SMS: How have link values changed (and how you calculate them) with the rollout of Google’s recently launched algorithm update to squelch content farms? Have you seen (or do you foresee seeing) any secondary effects with websites that used content farms for backlinks?
Rand: We actually did a big analysis of the Panda/Farmer update (found at http://bit.ly/gyqeS0) and determined that it seemed unlikely that links were involved or affected much. Google appears to have rewarded/punished sites based primarily on usage/user data features and factors (and admitted as much in their later interview with Wired magazine).
SMS: Why do you think there were so many losers from the Farmer update who apparently did not do anything against Google’s guidelines? It seems that in most major Google updates, some innocents get whacked. What are some factors contributing to losing traffic from the update?
Rand: Again, I’d probably refer you to our blog post on the topic, but some major losers appear to be those who were aggressive with ad placement, offered poor user experience, had tough-to-consume content block layouts and text, and used “thin content” on many of their pages.
SMS: Site architecture is often discussed as a factor in SEO. How would you define successful site architecture? What tools are available to evaluate a website’s information architecture?
Rand: A great site architecture makes it easy for humans and bots to find and access content. That means a shallow link structure where pages are as few clicks away from the home page (and one another) as possible, and all of the steps in the navigation process are simple and direct.
Unfortunately, there’s no great tool for automated analysis that I’m aware of, though much great usability and user testing software exists, and visitor analytics data should be the backbone of these types of analyses.
SMS: Link acquisition continues s to be large factor in ranking well. What are the top three ways to acquire great links without saying the words “creating great content”?
Rand: Hah! Well, I suppose you could spam… (kidding!). Three techniques that I particularly like:
1. Plug in a few sites in your space/niche that are similar to your site (they don’t have to be direct competitors) to our Link Intersect tool. You’ll almost always find a few dozen to a few hundred opportunities to get a link from a blog, a directory, a resource list, or the like.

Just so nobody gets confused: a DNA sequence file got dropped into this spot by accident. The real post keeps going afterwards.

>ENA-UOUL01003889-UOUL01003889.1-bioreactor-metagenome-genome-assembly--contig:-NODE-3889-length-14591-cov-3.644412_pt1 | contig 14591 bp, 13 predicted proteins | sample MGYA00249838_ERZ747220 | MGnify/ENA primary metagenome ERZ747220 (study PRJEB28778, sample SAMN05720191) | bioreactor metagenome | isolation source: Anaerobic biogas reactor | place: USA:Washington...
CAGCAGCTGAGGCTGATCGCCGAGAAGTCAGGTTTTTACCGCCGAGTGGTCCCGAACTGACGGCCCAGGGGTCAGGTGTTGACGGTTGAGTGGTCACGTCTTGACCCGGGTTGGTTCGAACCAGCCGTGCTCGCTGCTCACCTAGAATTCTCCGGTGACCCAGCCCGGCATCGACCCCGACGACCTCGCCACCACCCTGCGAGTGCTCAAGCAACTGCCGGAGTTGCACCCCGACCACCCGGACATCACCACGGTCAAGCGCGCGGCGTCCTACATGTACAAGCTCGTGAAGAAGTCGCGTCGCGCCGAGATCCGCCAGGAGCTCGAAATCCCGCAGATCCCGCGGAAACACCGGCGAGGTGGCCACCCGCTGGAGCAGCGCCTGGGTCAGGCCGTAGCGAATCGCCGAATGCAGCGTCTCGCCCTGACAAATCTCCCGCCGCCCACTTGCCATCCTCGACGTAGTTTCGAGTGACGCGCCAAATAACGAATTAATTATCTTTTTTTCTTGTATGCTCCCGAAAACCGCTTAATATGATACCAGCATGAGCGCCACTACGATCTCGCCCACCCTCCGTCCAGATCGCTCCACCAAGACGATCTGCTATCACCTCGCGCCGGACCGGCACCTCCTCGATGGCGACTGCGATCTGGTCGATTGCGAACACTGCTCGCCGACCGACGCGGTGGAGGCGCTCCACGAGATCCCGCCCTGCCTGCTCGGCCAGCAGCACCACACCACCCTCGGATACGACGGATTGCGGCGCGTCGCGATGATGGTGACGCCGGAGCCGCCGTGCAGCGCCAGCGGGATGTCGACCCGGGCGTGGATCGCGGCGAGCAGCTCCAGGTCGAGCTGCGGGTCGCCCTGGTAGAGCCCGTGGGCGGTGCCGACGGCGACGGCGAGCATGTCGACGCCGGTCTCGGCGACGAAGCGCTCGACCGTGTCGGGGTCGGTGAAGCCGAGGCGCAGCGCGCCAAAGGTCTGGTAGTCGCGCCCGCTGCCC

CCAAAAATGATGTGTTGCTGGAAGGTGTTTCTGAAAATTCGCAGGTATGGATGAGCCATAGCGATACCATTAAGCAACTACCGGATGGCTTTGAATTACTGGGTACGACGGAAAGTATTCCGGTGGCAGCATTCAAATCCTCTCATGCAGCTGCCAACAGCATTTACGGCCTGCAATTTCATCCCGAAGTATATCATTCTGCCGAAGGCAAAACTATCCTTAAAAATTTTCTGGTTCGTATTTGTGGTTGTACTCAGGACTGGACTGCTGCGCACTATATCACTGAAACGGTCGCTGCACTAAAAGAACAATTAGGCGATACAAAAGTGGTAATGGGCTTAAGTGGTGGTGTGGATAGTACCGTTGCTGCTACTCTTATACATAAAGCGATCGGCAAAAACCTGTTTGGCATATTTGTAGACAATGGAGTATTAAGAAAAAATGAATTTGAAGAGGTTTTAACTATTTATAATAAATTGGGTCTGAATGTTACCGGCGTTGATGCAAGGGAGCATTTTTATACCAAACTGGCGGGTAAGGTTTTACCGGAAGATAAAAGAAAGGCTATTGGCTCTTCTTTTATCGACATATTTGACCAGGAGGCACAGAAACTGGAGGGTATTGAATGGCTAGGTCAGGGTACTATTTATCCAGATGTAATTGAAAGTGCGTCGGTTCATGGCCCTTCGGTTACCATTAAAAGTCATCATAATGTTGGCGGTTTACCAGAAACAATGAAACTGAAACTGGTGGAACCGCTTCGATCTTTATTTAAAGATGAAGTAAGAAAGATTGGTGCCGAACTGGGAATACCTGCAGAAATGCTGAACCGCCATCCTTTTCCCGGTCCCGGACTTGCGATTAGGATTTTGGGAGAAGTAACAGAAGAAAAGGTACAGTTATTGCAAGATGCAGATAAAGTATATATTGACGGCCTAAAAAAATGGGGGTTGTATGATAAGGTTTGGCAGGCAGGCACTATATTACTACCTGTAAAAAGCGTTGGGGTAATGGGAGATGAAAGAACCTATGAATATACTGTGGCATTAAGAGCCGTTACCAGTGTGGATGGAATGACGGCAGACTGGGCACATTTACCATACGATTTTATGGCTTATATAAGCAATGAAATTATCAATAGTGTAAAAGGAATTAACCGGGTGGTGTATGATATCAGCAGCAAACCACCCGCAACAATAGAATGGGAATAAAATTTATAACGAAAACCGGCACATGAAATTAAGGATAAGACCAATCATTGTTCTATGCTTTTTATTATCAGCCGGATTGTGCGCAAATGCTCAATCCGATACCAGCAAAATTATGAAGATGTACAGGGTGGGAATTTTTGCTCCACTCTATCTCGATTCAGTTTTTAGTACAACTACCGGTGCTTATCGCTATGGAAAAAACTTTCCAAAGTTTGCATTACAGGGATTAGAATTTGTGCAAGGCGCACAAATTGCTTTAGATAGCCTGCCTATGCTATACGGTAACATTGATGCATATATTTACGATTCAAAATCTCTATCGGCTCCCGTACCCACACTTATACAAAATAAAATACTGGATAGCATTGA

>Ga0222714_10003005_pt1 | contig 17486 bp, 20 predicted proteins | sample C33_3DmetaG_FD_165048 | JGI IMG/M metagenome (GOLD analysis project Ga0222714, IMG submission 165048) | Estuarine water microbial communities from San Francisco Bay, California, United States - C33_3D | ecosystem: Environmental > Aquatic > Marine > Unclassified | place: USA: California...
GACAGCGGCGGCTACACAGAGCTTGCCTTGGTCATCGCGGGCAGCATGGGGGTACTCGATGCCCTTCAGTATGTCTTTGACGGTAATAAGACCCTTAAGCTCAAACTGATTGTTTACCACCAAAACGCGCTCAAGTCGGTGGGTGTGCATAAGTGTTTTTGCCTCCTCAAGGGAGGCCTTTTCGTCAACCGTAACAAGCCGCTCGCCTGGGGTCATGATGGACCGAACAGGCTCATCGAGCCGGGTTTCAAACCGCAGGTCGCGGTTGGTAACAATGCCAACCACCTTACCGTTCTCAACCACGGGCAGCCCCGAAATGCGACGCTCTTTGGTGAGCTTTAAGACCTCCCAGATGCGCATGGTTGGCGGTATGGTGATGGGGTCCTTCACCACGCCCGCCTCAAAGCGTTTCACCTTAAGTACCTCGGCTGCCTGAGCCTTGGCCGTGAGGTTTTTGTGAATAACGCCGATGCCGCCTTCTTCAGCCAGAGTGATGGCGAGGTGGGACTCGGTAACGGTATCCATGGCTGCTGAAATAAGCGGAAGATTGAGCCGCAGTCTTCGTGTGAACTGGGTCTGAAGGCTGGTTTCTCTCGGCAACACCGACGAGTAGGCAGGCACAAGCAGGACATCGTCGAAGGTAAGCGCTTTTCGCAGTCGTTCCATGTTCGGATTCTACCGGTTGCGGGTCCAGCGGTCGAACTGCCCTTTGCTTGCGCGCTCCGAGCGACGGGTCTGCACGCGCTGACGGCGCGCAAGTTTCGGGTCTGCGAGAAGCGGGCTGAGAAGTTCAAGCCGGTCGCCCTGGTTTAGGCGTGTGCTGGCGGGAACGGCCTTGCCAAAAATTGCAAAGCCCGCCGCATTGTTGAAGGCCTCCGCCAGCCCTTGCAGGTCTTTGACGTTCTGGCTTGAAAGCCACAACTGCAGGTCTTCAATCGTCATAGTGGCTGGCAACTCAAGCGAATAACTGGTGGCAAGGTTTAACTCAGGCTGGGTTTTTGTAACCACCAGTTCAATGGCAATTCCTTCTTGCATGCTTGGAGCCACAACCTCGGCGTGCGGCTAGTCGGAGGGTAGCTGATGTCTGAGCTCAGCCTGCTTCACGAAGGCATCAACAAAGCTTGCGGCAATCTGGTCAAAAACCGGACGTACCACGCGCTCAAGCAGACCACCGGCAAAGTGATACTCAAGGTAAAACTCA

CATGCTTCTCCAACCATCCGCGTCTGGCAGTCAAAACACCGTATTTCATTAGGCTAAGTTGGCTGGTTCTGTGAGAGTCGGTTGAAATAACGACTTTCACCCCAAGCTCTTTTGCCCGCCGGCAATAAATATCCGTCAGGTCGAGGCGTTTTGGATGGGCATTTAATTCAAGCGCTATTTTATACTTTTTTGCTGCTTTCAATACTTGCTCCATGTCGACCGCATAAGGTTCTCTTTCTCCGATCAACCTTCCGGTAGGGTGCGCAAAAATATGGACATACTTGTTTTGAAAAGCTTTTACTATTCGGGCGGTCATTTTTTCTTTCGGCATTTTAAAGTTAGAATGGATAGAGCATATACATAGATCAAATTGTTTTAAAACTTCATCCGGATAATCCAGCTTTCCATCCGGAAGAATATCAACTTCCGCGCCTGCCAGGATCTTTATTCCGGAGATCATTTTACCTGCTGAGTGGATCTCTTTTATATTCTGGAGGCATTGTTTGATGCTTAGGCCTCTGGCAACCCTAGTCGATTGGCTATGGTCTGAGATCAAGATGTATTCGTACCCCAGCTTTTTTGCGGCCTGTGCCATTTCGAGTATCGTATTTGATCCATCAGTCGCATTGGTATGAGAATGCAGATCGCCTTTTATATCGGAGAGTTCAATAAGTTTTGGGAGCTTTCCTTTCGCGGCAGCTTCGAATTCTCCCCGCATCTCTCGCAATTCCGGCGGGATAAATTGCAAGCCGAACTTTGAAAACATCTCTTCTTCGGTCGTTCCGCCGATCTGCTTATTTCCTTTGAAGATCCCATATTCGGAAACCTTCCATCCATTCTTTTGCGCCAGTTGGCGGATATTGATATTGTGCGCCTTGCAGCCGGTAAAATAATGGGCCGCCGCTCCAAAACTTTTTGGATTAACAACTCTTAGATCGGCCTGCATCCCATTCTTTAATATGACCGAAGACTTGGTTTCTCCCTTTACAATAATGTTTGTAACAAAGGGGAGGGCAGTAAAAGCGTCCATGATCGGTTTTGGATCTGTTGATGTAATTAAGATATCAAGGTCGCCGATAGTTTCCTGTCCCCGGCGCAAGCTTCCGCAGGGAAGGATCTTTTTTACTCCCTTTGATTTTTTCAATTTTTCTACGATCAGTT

2. Contribute answers on Q&A sites like Quora, StackExchange, Facebook Answers, or even Yahoo! Answers. Be authentic, but refer back to your site’s resources on the topics where you have interesting/useful data, research, analysis, or commentary. If you don’t have any of that stuff on your site, SEO and inbound marketing might not be for you. J
3. Sponsor some academic research. Not only can you have a great repository of cool data from which to make great content, but you’ll often get awesome links from conferences, citations in the published paper, the university conducting the work, etc. Those are some pretty awesome links.
I’d also suggest checking out the link building section from our blog, where there are literally thousands of techniques to read about.
SMS: How much of a factor do you feel site speed is in the overall Google algorithm?
Rand: When Google announced it, they said it was a very small factor used in less than 1% of queries. I still believe that’s probably the case, when measured directly, but I do think site speed is great for user experience and usability, which Google’s now making more important following the Panda/Farmer update. Plus, it’s great for users and conversion rate, so why wouldn’t you optimize it?
SMS: Rand, thank you so much for agreeing to discuss some of the current issues in the industry and the specifics of some of the industry tools you like the most. We’ll look forward to seeing what new and exciting things SEOmoz comes out with as the year progresses.